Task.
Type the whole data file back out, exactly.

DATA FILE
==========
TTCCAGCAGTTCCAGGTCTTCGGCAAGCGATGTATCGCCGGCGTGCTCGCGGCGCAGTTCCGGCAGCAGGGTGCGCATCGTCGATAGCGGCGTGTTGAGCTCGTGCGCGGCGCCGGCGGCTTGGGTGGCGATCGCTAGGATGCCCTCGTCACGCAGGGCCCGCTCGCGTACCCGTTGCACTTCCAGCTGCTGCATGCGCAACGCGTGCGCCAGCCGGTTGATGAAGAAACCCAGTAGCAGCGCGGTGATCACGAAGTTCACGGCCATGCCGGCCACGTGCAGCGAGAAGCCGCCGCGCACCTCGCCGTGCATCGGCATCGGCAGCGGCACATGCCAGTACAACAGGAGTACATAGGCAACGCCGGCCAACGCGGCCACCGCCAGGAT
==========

TTCCAGCAGTTCCAGGTCTTCGGCAAGCGATGTATCGCCGGCGTGCTCGCGGCGCAGTTCCGGCAGCAGGGTGCGCATCGTCGATAGCGGCGTGTTGAGCTCGTGCGCGGCGCCGGCGGCTTGGGTGGCGATCGCTAGGATGCCCTCGTCACGCAGGGCCCGCTCGCGTACCCGTTGCACTTCCAGCTGCTGCATGCGCAACGCGTGCGCCAGCCGGTTGATGAAGAAACCCAGTAGCAGCGCGGTGATCACGAAGTTCACGGCCATGCCGGCCACGTGCAGCGAGAAGCCGCCGCGCACCTCGCCGTGCATCGGCATCGGCAGCGGCACATGCCAGTACAACAGGAGTACATAGGCAACGCCGGCCAACGCGGCCACCGCCAGGAT